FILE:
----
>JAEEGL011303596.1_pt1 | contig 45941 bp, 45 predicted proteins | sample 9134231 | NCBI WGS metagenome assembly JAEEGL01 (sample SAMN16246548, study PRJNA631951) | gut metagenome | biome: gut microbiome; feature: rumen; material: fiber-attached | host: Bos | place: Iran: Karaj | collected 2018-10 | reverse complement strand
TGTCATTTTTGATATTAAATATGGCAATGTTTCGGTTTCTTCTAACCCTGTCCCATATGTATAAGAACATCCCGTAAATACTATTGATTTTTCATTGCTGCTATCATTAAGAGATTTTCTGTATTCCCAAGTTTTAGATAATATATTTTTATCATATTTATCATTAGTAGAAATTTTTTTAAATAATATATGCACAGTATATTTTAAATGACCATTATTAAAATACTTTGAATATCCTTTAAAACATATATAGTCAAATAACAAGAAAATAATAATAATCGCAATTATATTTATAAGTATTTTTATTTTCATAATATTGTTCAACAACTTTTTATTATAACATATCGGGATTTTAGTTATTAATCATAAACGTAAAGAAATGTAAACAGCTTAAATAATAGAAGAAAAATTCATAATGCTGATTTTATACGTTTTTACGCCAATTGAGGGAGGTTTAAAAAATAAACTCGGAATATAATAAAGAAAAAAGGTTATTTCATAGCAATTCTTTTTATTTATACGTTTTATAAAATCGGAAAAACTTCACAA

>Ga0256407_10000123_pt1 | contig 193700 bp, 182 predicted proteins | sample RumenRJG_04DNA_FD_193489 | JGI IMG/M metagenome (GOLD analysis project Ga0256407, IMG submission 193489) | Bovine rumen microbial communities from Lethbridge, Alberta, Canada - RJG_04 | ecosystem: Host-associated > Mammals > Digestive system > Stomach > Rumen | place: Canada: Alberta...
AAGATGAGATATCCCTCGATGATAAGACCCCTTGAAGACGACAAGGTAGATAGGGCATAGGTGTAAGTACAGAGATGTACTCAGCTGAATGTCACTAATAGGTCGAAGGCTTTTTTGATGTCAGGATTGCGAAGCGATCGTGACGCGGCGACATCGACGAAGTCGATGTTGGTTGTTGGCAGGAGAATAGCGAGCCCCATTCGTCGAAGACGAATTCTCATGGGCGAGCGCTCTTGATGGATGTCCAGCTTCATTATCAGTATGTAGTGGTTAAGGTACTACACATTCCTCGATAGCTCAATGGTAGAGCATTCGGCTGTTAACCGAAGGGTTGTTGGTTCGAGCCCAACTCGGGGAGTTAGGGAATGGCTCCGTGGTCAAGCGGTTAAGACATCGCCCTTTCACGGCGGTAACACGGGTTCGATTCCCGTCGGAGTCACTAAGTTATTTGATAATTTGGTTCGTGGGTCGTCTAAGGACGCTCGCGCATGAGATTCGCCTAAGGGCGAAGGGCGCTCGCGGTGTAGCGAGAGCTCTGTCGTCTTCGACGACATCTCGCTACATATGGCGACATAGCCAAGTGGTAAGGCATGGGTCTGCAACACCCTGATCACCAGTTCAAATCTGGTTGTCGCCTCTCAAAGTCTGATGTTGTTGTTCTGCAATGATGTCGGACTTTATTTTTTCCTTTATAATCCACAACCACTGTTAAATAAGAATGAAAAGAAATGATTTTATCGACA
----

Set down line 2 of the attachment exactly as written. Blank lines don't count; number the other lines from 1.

TGTCATTTTTGATATTAAATATGGCAATGTTTCGGTTTCTTCTAACCCTGTCCCATATGTATAAGAACATCCCGTAAATACTATTGATTTTTCATTGCTGCTATCATTAAGAGATTTTCTGTATTCCCAAGTTTTAGATAATATATTTTTATCATATTTATCATTAGTAGAAATTTTTTTAAATAATATATGCACAGTATATTTTAAATGACCATTATTAAAATACTTTGAATATCCTTTAAAACATATATAGTCAAATAACAAGAAAATAATAATAATCGCAATTATATTTATAAGTATTTTTATTTTCATAATATTGTTCAACAACTTTTTATTATAACATATCGGGATTTTAGTTATTAATCATAAACGTAAAGAAATGTAAACAGCTTAAATAATAGAAGAAAAATTCATAATGCTGATTTTATACGTTTTTACGCCAATTGAGGGAGGTTTAAAAAATAAACTCGGAATATAATAAAGAAAAAAGGTTATTTCATAGCAATTCTTTTTATTTATACGTTTTATAAAATCGGAAAAACTTCACAA